What's more, it's no more expensive than a 'regular' 22'' LCD which only supports the lower 1680 x 1050 pixel resolution. So: a higher resolution screen for the same price--where's the catch? It certainly isn't with the power consumption, which is a perfectly acceptable 35 W.
In short, this monitor is acceptable for your home office or watching movies, but not gaming. A lot of productivity applications benefit from the higher resolution: you can see more columns on your spreadsheet, for instance, or look at two documents side by side, provided you don't mind the text size being a little on the small side. Equally, you can work with a source document on one side and your output on the other for creating web pages or presentations, for example, bringing some of the functionality of a dual-monitor setup onto just one screen.
For movies, the improved Full HD resolution brings some obvious benefits, but to get the most out of it, it's best to make sure you're sitting far away and directly in line with the monitor. Without an image correction chip, the image suffers from the traditional faults of excess noise and visible compression. In fairness, the Samsung T220HD is the only model on the market to feature such a chip.
Featuring a TN panel, the E2208HDS has a very reduced vertical viewing angle. When rendering text, traditional 22'' monitors draw 'bolder' characters, but the increase in resolution means that letters and numbers look more like they do on the 1440 pixel screen of a 17'' laptop: text is lighter and narrower, but perfectly legible when you get used to it.
On the market at a very attractive price, the E2280HDS is not a monitor with any exciting points in terms of its handling and connectivity. Nevertheless, we were pleased to find a digital input (DVI) to complement the analogue VGA. A pair of 1 W speakers mounted on either side of the monitor is fairly mediocre, but does at least allow you to watch online videos without missing out on the sound.
Colour & Contrast
Although some manufacturers manage to create default configurations for their monitors which give decent results, that certainly isn't the case with Iiyama's ProLite E2208HDS. Our lab tests showed that the average gap between the colours shown on the screen, the DeltaE score, was consistently around 4.5, where we'd ideally prefer it to be below 3 and the LG Flatron L226WU manages 2.2.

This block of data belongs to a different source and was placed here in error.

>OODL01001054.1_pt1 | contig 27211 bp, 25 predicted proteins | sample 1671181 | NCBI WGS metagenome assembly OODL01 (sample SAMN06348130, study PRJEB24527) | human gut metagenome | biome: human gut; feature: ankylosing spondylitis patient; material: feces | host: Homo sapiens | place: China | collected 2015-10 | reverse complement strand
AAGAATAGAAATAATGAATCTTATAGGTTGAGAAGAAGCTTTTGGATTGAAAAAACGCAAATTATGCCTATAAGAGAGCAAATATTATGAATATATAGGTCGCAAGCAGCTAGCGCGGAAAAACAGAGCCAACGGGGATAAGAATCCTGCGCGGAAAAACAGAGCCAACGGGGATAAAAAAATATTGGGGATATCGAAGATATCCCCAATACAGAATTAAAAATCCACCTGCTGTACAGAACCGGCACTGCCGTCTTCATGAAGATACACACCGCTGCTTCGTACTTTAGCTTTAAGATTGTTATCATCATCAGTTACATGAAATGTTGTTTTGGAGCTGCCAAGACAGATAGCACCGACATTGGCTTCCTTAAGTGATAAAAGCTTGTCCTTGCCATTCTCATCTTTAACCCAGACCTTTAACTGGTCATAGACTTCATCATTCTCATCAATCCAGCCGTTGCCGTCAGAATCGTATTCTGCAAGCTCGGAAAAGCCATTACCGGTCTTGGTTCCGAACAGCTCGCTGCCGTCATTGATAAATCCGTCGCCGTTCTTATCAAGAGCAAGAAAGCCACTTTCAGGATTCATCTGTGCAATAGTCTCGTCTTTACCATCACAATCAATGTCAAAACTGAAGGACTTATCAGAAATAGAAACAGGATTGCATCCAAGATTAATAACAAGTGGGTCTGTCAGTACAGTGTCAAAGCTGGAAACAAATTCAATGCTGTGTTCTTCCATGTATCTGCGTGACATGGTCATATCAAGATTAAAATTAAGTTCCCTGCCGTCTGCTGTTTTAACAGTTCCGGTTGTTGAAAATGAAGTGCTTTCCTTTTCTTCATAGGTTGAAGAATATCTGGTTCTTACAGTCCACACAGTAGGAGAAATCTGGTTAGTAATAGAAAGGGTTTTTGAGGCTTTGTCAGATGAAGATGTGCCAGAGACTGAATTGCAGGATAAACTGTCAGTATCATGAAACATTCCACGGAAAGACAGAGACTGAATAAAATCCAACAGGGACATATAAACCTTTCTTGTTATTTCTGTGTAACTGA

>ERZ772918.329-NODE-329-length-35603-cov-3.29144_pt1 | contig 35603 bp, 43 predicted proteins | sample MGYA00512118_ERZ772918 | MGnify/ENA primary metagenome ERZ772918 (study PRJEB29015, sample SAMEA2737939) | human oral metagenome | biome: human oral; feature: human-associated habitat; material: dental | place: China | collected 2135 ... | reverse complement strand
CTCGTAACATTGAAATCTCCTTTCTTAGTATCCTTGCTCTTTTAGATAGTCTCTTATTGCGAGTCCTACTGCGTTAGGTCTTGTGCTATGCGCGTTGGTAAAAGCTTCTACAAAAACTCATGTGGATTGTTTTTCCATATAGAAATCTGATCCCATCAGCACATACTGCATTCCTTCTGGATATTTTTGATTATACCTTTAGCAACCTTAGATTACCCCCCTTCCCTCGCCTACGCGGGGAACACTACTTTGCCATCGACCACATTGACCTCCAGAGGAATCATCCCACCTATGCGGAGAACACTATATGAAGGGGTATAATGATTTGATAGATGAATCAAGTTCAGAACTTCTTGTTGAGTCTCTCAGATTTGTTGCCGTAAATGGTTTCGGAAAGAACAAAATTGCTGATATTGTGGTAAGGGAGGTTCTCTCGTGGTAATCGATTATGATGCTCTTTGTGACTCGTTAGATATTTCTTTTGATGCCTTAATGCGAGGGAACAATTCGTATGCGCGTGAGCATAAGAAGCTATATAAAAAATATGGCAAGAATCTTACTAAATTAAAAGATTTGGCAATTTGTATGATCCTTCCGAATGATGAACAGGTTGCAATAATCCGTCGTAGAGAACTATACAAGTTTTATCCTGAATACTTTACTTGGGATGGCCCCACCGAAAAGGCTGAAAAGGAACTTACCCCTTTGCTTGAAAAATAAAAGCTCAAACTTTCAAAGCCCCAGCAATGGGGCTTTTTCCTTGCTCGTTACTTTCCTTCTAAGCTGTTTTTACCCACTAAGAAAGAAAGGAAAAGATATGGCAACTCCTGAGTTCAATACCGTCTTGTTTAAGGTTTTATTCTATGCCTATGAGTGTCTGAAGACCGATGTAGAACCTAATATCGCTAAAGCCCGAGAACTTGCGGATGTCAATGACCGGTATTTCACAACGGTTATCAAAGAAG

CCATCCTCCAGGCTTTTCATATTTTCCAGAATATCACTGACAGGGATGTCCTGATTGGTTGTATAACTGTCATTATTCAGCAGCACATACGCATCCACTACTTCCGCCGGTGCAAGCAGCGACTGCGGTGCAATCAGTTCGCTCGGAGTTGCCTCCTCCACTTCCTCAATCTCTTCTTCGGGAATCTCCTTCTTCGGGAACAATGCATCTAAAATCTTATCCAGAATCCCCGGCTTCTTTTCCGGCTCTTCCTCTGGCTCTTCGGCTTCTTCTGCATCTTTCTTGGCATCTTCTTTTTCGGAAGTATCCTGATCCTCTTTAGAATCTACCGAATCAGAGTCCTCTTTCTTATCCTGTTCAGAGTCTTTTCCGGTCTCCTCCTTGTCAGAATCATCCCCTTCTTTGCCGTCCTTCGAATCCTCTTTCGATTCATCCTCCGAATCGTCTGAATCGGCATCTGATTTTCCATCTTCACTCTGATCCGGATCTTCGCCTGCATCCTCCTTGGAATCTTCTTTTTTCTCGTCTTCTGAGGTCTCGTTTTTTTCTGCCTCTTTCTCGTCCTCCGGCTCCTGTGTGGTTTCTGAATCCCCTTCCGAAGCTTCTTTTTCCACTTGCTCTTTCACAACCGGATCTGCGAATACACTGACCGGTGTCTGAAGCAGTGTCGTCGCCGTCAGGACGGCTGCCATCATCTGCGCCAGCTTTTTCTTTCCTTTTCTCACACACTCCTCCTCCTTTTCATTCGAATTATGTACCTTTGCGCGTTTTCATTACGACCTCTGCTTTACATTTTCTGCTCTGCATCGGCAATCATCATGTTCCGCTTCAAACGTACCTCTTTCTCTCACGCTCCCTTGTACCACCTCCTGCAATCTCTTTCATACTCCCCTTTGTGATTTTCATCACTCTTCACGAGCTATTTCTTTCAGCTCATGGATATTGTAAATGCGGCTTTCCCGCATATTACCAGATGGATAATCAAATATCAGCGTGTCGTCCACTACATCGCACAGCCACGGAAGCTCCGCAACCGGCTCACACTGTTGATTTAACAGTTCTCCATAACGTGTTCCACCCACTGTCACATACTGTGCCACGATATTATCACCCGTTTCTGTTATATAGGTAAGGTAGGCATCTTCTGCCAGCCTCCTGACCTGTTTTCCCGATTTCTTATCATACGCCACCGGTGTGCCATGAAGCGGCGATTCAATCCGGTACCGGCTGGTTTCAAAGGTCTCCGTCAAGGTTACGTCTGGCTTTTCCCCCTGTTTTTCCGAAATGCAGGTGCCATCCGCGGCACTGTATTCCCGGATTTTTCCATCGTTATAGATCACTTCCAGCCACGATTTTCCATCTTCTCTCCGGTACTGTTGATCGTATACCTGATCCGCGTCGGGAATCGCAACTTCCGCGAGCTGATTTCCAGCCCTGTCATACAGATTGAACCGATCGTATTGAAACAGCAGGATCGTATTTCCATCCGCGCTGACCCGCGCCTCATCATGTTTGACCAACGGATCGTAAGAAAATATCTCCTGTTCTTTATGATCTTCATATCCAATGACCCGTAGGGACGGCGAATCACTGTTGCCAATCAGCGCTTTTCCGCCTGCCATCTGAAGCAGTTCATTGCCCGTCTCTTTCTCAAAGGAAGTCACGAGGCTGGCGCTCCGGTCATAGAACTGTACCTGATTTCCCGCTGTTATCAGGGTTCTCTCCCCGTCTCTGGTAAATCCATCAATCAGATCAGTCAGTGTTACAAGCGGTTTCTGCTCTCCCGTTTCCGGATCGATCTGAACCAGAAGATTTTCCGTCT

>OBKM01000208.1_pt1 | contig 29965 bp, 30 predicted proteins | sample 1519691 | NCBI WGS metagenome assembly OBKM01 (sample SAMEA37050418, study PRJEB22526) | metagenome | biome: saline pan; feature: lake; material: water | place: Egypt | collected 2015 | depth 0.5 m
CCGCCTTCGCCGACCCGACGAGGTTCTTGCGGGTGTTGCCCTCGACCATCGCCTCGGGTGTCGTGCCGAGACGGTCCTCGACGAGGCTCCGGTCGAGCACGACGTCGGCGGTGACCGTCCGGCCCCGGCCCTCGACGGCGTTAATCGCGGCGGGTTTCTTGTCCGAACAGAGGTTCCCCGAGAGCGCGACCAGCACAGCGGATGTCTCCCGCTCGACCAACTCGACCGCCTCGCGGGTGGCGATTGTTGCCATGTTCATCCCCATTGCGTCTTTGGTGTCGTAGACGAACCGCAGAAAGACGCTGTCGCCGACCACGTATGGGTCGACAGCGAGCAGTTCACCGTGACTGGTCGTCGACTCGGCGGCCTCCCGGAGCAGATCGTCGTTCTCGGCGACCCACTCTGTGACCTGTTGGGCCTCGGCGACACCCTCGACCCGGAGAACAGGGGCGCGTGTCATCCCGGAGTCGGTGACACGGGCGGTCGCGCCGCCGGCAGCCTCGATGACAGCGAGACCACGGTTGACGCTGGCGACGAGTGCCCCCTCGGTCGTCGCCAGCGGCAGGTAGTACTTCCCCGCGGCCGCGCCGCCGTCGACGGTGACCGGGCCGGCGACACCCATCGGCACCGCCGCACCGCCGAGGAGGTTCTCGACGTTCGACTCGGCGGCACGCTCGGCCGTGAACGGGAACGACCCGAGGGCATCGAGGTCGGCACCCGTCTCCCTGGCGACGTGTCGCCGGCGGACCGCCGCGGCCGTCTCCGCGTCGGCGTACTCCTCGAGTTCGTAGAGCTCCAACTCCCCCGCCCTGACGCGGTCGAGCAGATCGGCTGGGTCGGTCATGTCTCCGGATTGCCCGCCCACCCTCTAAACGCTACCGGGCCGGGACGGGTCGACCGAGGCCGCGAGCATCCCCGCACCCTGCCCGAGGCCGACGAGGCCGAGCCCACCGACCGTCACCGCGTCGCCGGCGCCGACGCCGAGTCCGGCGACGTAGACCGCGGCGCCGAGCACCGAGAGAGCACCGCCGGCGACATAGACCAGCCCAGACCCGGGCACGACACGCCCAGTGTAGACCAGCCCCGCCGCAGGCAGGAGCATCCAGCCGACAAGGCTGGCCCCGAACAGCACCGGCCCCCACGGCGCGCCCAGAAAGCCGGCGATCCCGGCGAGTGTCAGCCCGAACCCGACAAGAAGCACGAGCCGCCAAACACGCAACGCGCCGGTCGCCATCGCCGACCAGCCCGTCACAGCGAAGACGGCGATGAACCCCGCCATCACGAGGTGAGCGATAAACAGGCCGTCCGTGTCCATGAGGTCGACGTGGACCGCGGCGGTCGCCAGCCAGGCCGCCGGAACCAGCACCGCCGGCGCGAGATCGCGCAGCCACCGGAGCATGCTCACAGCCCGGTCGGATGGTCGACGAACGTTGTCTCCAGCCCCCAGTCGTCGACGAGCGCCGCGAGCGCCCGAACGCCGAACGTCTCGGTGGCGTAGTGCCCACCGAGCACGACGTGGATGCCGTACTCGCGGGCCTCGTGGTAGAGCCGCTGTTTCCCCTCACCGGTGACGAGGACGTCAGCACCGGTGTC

In reality, this is translated as very marked green dominance that we just couldn't budge whatever changes we made using the OSD.
We honestly can't say that the Iiyama Prolite E2208HDS is suitable for demanding gamers. On the one hand, its TN screen has a 5 ms response time leading to noticeable ghosting, while its higher resolution, although appreciable, really stretches some graphics cards. Switching to the Full HD resolution of 1980 x 1080 pixels means the graphics card increases the number of pixels it has to control by 18%, and, naturally, the framerate drops to compensate for this. The end result is games that look sharper and more pleasing to the eye, but with less fluid movement.
Given its price point, we weren't surprised to find that this monitor is below average in terms of ghosting, with colour images trailing 1.1 frames behind, which, although not annoying, is far from the LG L226WU's 0.45 or the Samsung 2243BW's 0.35. Finally, the input lag of just 11 ms is barely even noticeable.
- First 1920 x 1080 pixel 22'' screen--at the price of a regular monitor
- Good for office applications
- Good for movies
- TN panel, so poor viewing angles
- Not reactive enough for gaming
- Poor colour handling by default
This is the first 1920 x 1080 pixel 22'' LCD, and the extra screen real estate is useful for office applications and DVDs alike. Gamers will be disappointed by its slow response times and designers by its poor colour handling, though.